The arrival of Joe Biden to the White House has ended the resistance of the Donald Trump Administration to the imposition of a global minimum rate on corporation tax, proposed by the OECD to end the tax avoidance of multinationals, and has accelerated the options to reach an international agreement in this regard this same summer. Just a few weeks before the debate reaches the G7, the new Fiscal Observatory of the European Union was released yesterday with a comparison of the impact that each of the rates considered would have on the collection, in which it is inclined to establish one of the 25%.
The figure is quite a statement of intent about the pulse that the EU plans to play in the negotiation after Biden’s team, which had initially proposed to introduce a minimum rate of 21%, lowered that threshold to 15% a couple of years ago. weeks to iron out the multilateral agreement.
The Community Observatory, which will be based in Paris but which presented this report to the European Commission, analyzes the tax impact that setting a minimum corporate rate of 15%, 21%, 25% and even 30% would have on a global scale . It also studies the effects that agreeing the minimum rate would have only at the community level and, finally, what it would entail as a unilateral decision by different countries.
The result of these simulations implies that, if a global pact is reached to impose a minimum corporate rate of 15%, the EU as a whole would raise its collection by 48.3 billion euros, highlighting the 10,500 that Belgium would obtain, or the 7,200 in Ireland. , compared to 5,700 in Germany, 4,300 in France, 2,700 in Italy and 700 million in Spain. For the United States, this route would amount to 40,700 million.
In the case of a 21% rate, such as the one Washington initially proposed, the increase in revenue for the EU would be 98,000 million (15,600 for Belgium; 11,300 for Ireland; 6,600 for Germany; 16,000 for France; 7,600 for Italy and 5,400 for Spain). The US, in turn, would get 104.4 billion.
The 25% path, by which the report clearly leans, would leave an extra 167,800 million in Community territory (19,000 in Belgium; 14,000 in Ireland; 29,100 in Germany; 26,100 in France; 11,100 in Italy or 12,400 in Spain), reaching the 165.4 billion in the US
The hypothetical 30% scenario, which no one has officially proposed, would leave 269,700 million in the EU (including 21,200 in Spain) and 165,400 in the United States.
“If there was an agreement on a minimum tax it would be extremely important, whatever the type, because it would be the first time that there is an agreement. And even if it is 15%, which for me is too low, (…) it could pave the way for higher rates in the future ”, declared the president of the Observatory, the French economist Gabriel Zucman, famous for his research on tax havens. In his opinion, 15% is a low threshold both in the international context, given that the average effective rate is currently around 23%, and in the historical one, since 15% was the level of the mid-1980s. 15 %, he asserted, “is not enough to restore balance and ensure that the winners of globalization, instead of paying less and less, pay more taxes.”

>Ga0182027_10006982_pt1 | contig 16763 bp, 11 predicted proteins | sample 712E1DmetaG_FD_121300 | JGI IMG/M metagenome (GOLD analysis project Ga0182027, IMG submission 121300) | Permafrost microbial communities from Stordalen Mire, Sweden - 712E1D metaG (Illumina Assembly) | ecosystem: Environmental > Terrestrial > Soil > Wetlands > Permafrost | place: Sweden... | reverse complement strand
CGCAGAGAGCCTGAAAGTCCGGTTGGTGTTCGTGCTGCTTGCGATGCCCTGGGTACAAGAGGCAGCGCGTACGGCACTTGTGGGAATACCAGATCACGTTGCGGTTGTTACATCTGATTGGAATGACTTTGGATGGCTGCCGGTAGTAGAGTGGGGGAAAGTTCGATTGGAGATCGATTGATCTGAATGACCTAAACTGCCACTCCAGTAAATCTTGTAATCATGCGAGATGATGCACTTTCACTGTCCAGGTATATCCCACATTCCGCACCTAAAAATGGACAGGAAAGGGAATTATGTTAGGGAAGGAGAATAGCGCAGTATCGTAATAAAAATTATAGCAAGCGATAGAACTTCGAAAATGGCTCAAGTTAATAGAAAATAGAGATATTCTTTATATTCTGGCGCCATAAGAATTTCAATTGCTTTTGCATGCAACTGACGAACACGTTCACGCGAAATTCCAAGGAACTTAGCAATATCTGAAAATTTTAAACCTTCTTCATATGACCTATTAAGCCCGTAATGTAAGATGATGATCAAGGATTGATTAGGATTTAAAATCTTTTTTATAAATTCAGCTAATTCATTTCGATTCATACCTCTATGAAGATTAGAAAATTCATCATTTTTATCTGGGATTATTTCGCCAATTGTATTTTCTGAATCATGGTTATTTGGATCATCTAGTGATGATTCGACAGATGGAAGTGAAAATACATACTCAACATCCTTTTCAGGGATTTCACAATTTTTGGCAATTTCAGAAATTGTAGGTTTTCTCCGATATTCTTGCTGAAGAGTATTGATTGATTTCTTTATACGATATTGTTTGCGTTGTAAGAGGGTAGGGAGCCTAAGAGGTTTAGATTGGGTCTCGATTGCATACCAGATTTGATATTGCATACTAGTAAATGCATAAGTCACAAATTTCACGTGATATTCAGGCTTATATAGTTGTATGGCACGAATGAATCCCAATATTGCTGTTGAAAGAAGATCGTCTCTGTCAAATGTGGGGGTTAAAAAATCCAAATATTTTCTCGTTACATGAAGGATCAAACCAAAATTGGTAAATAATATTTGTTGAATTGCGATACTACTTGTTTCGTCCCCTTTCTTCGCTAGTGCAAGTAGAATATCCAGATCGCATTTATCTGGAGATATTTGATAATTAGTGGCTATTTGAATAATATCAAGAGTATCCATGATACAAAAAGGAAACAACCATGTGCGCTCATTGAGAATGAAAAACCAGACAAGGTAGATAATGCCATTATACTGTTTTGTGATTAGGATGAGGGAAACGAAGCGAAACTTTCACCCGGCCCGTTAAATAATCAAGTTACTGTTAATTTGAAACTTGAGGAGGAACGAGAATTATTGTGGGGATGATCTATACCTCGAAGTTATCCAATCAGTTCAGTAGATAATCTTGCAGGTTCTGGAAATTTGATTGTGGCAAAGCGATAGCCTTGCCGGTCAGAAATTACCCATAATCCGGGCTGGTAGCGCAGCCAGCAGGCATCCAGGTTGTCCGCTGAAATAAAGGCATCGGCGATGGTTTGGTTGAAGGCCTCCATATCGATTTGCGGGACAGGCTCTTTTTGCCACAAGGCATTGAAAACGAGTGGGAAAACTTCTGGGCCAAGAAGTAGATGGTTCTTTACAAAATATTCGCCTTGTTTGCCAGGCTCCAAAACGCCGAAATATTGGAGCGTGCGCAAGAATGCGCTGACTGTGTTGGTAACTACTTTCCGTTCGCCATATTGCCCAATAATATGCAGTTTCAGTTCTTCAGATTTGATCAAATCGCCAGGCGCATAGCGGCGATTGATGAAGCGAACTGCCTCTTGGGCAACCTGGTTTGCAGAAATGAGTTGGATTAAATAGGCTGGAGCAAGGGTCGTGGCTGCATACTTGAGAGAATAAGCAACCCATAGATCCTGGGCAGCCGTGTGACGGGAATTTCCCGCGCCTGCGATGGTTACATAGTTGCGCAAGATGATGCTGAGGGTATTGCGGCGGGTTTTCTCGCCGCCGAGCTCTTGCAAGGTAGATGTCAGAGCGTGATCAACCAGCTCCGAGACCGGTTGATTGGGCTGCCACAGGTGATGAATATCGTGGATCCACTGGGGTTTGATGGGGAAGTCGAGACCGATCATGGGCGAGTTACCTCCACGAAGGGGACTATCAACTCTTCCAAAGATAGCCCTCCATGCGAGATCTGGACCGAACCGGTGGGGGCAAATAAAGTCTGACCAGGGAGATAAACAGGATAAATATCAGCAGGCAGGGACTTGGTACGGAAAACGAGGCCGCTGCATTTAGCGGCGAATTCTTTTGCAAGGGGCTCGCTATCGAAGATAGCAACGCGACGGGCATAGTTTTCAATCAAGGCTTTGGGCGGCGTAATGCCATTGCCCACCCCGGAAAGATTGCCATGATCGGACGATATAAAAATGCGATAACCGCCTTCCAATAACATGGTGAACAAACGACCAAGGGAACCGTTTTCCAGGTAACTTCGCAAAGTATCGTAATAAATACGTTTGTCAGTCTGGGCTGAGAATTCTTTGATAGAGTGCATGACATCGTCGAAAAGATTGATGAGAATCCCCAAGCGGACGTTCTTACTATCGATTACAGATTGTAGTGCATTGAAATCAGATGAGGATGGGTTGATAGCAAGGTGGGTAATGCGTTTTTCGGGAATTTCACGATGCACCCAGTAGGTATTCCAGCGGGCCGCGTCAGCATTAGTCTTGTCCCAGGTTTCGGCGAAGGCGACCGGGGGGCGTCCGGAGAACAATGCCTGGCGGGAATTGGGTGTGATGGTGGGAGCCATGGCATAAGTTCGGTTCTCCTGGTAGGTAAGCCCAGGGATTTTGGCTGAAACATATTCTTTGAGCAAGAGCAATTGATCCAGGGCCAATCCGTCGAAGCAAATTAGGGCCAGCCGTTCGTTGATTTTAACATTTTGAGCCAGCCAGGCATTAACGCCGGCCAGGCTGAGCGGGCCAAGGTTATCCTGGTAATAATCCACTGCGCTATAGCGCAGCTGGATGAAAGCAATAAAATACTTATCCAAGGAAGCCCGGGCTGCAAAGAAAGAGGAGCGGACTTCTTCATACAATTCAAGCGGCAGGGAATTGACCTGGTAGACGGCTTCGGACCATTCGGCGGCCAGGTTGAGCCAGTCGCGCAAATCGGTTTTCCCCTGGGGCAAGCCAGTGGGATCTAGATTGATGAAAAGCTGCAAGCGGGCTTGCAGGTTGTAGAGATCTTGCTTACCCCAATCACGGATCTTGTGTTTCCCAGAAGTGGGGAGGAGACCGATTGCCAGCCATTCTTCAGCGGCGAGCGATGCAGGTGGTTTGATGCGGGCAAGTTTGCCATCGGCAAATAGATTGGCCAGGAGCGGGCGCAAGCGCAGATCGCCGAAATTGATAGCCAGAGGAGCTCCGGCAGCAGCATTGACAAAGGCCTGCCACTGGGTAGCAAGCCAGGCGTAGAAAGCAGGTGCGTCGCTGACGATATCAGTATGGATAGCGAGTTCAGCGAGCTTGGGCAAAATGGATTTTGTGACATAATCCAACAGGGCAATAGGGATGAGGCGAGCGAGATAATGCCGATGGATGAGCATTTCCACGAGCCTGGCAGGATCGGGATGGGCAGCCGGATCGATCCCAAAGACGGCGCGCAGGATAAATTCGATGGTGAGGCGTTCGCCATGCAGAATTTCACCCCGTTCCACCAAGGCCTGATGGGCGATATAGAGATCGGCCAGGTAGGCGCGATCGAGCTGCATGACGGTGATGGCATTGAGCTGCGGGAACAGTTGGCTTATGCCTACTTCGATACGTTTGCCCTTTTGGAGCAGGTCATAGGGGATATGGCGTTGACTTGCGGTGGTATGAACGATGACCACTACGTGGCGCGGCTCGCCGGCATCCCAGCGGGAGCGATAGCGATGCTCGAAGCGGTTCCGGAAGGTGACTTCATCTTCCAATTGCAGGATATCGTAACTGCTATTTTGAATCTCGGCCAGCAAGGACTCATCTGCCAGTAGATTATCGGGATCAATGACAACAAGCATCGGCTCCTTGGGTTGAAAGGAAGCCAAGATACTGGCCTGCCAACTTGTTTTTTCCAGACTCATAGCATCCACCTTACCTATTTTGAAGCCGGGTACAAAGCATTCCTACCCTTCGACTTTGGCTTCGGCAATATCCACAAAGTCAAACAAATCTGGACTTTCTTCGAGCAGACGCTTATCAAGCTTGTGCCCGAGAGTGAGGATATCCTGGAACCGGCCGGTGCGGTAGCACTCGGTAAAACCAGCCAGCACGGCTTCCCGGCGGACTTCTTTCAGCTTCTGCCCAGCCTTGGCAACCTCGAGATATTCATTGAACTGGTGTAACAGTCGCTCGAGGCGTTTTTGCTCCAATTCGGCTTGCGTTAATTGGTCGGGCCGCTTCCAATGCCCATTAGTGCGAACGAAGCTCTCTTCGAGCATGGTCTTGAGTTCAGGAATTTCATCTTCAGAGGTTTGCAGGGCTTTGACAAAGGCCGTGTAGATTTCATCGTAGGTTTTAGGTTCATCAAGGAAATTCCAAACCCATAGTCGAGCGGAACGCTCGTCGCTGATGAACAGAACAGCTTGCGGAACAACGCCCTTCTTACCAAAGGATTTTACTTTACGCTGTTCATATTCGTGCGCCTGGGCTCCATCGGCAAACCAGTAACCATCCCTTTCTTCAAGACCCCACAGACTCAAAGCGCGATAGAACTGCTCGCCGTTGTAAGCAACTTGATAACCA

Instead, the report considers “relatively modest” to bet on a common minimum rate of 25%. This, they calculate, would trigger community collection by Societies by around 50%, going from 340,000 to 510,000 million in the year 2021. For Spain, the jump would be 43%, going from 29,000 to 41,400 million.
If a global pact is not tied and the 25% rate is implemented only on community soil, the extra collection on European multinationals – and the fraction corresponding to foreign ones – would be 200,000 million, of which only 30,000 would come from foreign firms. “For the EU, therefore, there is a much greater potential for income by increasing taxes on EU companies than on non-EU ones,” he asserts.
Finally, if the measure were unilateral, the increase in collection would be close to 70%, amounting to 16,700 million in Spain.
Invoice for companies
The study also analyzes the impact by specific companies. Taking the year 2019 as a reference, it should be noted that a minimum rate of 25% (which is already the nominal rate in Spain) would raise ACS’s taxation by 354%; that of Iberdrola 59.7%; that of Repsol 13.8%; or that of Telefónica 70.3%, the average increase being 22% for non-financial European firms.
In the case of banks, which in Spain pay a nominal rate of 30%, the increase would be 45.2% for Sabadell; 11.2% for BBVA; 21% for Santander; and there would have been no costs for Bankia before its merger with CaixaBank. On average, European banks would pay 44.5% more.
“The spiral of international tax competition can stop even if tax havens do not increase their tax rates, and the European Union could be the world leader in this process,” concludes the Observatory report.
“Today more than ever, we have to stop abusive tax practices,” supported yesterday the Commissioner for the Economy, Paolo Gentiloni, who asked for more income to leave the Covid crisis behind.